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More Recalls Due to Salmonella: Shrimp, Peaches

https://www.medicaldaily.com/more-salmonella-recalls-fda-peaches-salmonella-455527?utm_source=Public&utm_medium=Feed&utm_campaign=Distribution

On the heels of an onion recall due to possible salmonella contamination, two more recalls occurred over the past two days – one for shrimp and another for peaches.

On August 19, ALDI stores stopped selling and voluntarily recalled Wawona-brand bagged peaches sold in 2-pound clear plastic bags. According to the Food and Drug Administration, 68 cases of salmonella poisoning, across 9 states, were likely caused by contaminated peaches from this source.

The FDA recommends that peaches bought from June 1, 2020, to the present should be thrown away and that all surfaces that may have been touched by the peaches should be thoroughly cleaned to remove any possibility of cross contamination. This includes knives, cutting boards, fridge shelves, fruit bowls, and any other surface the peaches may have touched.

Frozen shrimp, distributed from late February to mid-May were also recalled. The distributor, Kader Exports, recalled 1 pound, 1.5 pound, and 2 pound bags of frozen cooked, peeled and deveined shrimp sold under various brand names, including:

  • Aqua Star Reserve
  • Censea
  • Fresh Market
  • Kirkland
  • Tops
  • Unistar
  • Wellsley Farms

For more detailed information, including bar codes, visit the FDA site. According to the FDA, there haven’t been any reported illnesses related to the product.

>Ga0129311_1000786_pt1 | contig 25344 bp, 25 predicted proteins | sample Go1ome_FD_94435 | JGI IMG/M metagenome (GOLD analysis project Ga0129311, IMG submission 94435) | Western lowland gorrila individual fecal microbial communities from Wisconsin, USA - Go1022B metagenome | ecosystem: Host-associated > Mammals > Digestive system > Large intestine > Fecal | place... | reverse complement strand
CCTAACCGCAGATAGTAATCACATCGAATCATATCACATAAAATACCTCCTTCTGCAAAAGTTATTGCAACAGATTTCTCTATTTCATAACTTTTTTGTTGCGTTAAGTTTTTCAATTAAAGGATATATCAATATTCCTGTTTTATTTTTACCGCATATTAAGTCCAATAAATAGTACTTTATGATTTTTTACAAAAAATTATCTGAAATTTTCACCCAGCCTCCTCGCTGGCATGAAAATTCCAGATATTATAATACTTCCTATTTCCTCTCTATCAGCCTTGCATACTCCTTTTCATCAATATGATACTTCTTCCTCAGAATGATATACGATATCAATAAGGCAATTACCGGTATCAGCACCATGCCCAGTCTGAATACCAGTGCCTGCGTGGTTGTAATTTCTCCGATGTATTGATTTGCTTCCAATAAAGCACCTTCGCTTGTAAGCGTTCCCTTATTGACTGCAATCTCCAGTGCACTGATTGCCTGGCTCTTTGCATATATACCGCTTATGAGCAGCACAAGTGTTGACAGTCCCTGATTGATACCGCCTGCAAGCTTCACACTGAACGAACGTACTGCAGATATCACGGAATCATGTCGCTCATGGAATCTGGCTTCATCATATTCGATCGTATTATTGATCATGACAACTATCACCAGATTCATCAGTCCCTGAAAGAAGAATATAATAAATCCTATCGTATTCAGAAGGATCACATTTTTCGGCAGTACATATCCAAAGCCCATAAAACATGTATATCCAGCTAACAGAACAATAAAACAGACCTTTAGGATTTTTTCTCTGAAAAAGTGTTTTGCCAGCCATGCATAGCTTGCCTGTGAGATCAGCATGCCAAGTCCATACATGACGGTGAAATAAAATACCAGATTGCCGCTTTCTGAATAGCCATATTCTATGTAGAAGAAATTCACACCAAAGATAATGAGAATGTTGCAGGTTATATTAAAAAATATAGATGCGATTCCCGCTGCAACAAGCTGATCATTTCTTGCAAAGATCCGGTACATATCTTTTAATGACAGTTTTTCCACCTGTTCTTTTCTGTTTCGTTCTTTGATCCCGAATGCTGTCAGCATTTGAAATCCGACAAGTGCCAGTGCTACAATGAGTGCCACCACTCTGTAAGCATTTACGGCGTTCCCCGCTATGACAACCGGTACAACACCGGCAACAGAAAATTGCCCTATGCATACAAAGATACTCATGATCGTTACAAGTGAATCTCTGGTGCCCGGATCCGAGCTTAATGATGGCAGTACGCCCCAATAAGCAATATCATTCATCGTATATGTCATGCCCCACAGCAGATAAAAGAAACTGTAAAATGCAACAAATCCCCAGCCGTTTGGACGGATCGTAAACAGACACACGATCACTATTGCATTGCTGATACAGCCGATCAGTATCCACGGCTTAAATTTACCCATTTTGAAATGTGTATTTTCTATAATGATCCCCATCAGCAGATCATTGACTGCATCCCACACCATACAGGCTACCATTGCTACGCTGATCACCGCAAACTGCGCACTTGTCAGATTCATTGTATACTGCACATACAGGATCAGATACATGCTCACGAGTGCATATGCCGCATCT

Salmonella is a common bacteria, easily spread through contaminated food or water. Most healthy people will not show any symptoms of infection. Symptoms most often appear 6 hours to 6 days after consuming contaminated food. Those who do develop diarrhea, fever, vomiting and/or abdominal cramps usually do recover without medical intervention. However, salmonella infection can also be life threatening. The diarrhea can cause severe dehydration that requires medical care. The infection can also spread to other parts of the body and cause meningitis, endocarditis, or osteomyelitis. It can also affect the linings of the blood vessels.




People at highest risk of complications from salmonella are those with weakened immune systems, the very young, and the very old.


If you believe you have salmonella poisoning, try to drink as much water as possible or such on ice chips to prevent dehydration. See your doctor or go to an urgent care clinic if you:

  • Stop urinating or are urinating very little
  • Have other signs of dehydration, such as dizziness, dry mouth, no tears
  • Feel like you are getting worse instead of better
  • Have diarrhea after a week
  • Your fever doesn’t go away or gets higher

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